One of the most common questions that we receive is whether or not it’s worth buying a home made with a timber frame. How long will the timber last? What are its advantages? To answer all of these FAQs, our team at Gosford Frame and Truss have put together this blog post.
How long does a house built with a timber frame last?
Houses built with wooden frames have been popular since the Tudor times, which occurred between 1485 and 1603 in England and Wales. However, where they once used hardwood oak frames, we now use much studier materials such as softwood timber frames. Houses made from a softwood timber frame typically last around 25 – 30 years.
There can be some exceptions to this. For example, if your timber frame has been crafted by a quality supplier using highly rated materials, your house should last much longer. This is especially true if you use quality timber roof trusses and wall frames during construction.
The reverse is also true; if your timber frames are made using poor materials and bad craftsmanship, they may prove faulty in the long run. In addition to this, timber frames that are left unrepaired after structural damage and have been consistently weather-beaten, will start to decline faster than this estimate.
What are the advantages of using timber framing?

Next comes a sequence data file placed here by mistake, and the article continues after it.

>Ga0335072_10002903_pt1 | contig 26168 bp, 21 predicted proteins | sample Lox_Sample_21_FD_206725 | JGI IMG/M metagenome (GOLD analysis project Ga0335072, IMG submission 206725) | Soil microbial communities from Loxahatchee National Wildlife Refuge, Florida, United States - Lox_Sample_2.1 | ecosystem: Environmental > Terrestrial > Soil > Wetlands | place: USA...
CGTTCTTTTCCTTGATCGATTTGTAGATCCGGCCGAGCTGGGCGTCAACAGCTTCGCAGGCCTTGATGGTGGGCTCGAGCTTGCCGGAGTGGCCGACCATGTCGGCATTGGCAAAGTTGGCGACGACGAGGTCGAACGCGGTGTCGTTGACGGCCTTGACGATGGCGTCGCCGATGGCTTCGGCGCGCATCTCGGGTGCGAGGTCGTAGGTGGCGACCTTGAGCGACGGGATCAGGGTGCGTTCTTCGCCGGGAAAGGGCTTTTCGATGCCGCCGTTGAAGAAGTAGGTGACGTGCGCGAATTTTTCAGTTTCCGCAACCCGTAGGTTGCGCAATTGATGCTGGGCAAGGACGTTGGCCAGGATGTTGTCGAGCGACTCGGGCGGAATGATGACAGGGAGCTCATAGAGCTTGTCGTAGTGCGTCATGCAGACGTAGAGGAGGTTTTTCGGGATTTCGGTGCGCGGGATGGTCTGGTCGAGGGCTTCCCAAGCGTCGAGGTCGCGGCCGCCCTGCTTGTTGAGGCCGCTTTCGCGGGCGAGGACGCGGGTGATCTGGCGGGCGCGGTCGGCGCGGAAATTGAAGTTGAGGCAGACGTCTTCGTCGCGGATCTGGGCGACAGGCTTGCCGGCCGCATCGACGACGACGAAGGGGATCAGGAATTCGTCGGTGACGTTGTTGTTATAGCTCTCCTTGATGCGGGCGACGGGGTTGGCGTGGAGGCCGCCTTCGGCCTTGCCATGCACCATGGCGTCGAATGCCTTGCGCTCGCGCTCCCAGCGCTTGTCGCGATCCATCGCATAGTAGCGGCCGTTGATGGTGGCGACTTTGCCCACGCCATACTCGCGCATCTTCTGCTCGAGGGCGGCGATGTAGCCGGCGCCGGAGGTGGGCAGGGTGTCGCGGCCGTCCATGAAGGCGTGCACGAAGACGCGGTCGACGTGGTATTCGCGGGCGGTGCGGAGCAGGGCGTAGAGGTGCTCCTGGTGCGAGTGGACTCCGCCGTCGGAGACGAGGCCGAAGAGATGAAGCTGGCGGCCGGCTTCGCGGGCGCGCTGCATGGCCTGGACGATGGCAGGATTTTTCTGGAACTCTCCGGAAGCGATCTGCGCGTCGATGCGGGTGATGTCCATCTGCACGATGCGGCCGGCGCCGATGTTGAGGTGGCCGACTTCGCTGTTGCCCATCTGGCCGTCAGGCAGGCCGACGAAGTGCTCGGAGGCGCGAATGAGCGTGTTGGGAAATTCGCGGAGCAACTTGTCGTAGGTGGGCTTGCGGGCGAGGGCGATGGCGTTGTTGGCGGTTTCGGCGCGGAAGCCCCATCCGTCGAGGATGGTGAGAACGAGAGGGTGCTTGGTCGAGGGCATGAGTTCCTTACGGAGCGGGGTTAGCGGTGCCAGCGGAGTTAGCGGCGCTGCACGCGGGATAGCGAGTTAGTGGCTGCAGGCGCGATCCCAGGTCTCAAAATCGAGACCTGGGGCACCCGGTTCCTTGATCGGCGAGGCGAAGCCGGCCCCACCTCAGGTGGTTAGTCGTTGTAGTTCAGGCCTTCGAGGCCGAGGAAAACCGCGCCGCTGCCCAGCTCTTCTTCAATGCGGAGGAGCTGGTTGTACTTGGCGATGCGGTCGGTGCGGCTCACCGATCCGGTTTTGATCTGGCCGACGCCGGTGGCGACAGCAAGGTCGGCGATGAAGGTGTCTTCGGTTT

Sources show that approximately 70% of the world’s population live in timber-framed houses. There must be a reason for this, right? There are several, for example:
- The houses are quick to build, meaning that you don’t have to wait years to move into your dream home.
- Houses made from timber are relatively inexpensive to build, so you don’t have to burn a hole through your pocket to finance construction.
- Timber frames are incredibly versatile. This means that they will continue to be cost-effective as they can be clad in almost any material to suit your budget.
- Homes made from timber are also environmentally friendly. Building a timber house produces less carbon dioxide than any other type of build, including brick and block houses!
- Timber can be ethically sourced. You can reduce the environmental impact of building a timber-framed house by going with an ethically sourced provider. For example, at Gosford Frame and Truss, we promise to replant a tree for every single one we use.